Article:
International aid, oppression, dystopias, Cosmos, and the future in science fiction…

Live Aid, Band Aid, USA for Africa: Did pop stars and hit songs help Ethiopia famine victims? is a very good read, which made me think of The Hunger Games. Stick with me. The article makes the startling but entirely logical point that democracies don’t suffer famines. Autocratic nations, dictatorships, suffer famine because the people have no power there; in fact, the famine is used as a tool to further control and oppress them. The Hunger Games has very effectively delineated these tools of oppression in a form that even young readers can understand. I guess that makes them more savvy than rock stars.

For related reading: How America’s leading science fiction authors are shaping your future. More on The Hunger Games and how it reflects our current societal anxieties, which helps explain its enormous popularity. Science fiction, like horror, reflects society’s fears, but unlike horror, it also reflects society’s hopes. Perhaps we do need more optimistic science fiction right now.

Have you been watching CosmosThe episode last night on the next great extinction was… unsettling.

A dystopia of our own making…

I recently was discussing with friends this new survivalist phenomenon. It is not so new, of course, but the meme that the apocalypse is coming soon has gone mainstream to an alarming degree, infecting people who otherwise seemed rational. Everyone seemed to know someone who had fully bought into the survivalist apocalyptic delusions that LaPierre espouses in this article, as one example. These same delusions are propagated every minute on the airwaves, and repetition leads to belief. These people are living in a dystopia entirely manufactured in their own worst imaginings of what humanity can be. They have decided that real life is a Mad Max movie and not what they see outside their own window.

When people manufacture a dystopia out of their most base assumptions about humanity and project that onto actual reality, in some ways they are elevating themselves in the ongoing story of our species. They live in a pivotal time, and by making themselves one of the elite who knows what’s coming and is prepared for it, they are positioned to play an important role in the climax of our shared story. The problem is that that their reality in no way resembles what the rest of us experience every day. And yet we must deal with the all-too-real side effects, which include more guns and gun violence, ineffectual government and neglect of the very real challenges that our species does face.

How easy it is for groups of people to come together and convince one another that the very worst is happening. Imagine what we could accomplish if we came together and convinced ourselves that the very best thing we could do is create a better world, for all of us.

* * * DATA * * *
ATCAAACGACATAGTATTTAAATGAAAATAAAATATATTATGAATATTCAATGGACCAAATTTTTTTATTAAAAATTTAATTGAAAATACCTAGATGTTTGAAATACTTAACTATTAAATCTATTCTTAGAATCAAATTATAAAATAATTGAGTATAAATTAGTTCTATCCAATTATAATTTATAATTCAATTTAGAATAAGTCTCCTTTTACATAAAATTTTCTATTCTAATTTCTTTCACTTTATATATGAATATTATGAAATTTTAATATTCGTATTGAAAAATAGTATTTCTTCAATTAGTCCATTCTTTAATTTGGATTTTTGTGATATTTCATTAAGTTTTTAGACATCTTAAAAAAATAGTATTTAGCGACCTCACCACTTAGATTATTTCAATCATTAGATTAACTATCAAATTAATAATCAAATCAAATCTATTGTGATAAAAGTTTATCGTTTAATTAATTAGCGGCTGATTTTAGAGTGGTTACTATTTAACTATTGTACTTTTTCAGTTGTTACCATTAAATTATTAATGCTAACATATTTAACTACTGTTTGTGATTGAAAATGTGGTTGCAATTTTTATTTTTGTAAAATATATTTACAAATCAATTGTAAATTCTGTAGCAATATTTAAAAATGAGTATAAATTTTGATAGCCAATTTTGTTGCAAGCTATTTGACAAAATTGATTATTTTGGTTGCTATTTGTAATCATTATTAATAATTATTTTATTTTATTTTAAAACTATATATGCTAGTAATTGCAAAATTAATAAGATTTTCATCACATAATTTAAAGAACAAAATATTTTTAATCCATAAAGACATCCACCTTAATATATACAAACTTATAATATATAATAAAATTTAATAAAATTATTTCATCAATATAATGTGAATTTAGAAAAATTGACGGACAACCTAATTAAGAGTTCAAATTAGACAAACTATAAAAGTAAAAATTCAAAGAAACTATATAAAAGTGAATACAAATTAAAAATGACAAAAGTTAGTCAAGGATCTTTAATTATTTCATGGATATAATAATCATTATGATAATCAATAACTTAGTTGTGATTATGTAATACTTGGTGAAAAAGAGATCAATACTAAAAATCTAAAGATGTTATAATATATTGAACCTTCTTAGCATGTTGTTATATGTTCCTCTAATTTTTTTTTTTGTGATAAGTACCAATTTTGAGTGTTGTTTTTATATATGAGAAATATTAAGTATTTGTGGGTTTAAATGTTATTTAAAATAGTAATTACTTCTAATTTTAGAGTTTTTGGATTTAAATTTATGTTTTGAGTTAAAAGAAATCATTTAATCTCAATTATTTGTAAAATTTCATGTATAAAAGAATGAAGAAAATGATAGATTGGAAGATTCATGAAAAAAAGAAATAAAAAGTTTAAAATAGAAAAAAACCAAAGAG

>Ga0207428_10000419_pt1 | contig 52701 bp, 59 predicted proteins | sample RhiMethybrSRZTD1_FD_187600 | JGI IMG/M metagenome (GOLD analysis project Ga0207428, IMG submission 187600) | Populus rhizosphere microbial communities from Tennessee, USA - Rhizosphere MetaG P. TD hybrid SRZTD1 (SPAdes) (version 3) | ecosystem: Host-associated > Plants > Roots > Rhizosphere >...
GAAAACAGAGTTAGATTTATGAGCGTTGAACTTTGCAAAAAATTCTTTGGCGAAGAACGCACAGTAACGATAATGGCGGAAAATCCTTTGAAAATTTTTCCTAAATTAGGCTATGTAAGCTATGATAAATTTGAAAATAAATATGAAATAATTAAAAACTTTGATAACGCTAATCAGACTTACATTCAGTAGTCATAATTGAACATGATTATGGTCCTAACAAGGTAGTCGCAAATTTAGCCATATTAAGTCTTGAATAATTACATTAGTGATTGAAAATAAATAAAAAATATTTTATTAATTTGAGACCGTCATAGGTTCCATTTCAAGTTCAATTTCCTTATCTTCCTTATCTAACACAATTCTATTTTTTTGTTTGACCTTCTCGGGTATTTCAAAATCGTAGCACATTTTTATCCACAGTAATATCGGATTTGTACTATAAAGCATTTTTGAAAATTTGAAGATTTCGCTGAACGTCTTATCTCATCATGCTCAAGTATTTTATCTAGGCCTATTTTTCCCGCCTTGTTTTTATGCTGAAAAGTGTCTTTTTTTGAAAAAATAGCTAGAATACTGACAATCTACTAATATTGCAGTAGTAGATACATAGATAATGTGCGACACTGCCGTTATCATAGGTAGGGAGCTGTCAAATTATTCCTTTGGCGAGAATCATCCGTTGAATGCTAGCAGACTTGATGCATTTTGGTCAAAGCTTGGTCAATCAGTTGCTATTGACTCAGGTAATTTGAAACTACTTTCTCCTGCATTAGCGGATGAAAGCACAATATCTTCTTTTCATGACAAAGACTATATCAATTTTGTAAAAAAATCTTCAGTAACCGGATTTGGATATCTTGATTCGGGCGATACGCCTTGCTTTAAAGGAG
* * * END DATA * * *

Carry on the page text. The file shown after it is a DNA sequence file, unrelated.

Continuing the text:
A present-day dystopia…

Luther (TV series)

Luther (TV series) (Photo credit: Wikipedia)

We just finished watching the first two seasons of Luther on Netflix Instant Streaming. It is a crime series starring Idris Elba, and it can be very disturbing. One thing I like about it is that even though it is set in present-day London, it has a pronounced dystopian flavor. I was trying to come up with other examples of present-day dystopias in film or fiction — not set in the future, or in superhero-land, but in our world we live in — but I couldn’t.

A look ahead: Four possible futures

“It’s easy to imagine the end of the world, but we cannot imagine the end of capitalism.” – Four Futures

Why is it so difficult to see outside the box we’ve currently put ourselves in?

The author of this article imagines four possible futures based on combinations of scarcity or abundance of resources and a hierarchical or egalitarian social structure. Like all fictional utopias and dystopias, these postulations are not meant to accurately predict the future, but to point toward extreme potential end points of our current path. He draws heavily on science fiction to guide him, including the works of Cory Doctorow, Charlie Stross, Orson Scott Card and Star Trek.

For more fictional future takes, see my Dystopian Reading List.

Apocalypse vs. Dystopia: Some Definitions

Cover of "The Children Of Men"

Cover of The Children Of Men

I have noticed that two sub-genres frequently get confused: the dystopian story and the post-apocalyptic story. While these two areas of future storytelling may overlap, they don’t mean the same thing at all. So let’s define some terms, shall we?

We’ll begin with apocalypse. An apocalyptic story is one that depicts the end of modern human civilization as we know it, usually due to some cataclysmic event. A nuclear war, a meteor impacting the Earth, a zombie uprising, a 99 percent fatal epidemic — all of these things can usher in the apocalypse. A post-apocalyptic story concerns itself with what happens after that apocalyptic event, whether immediately following it or far, far in the future.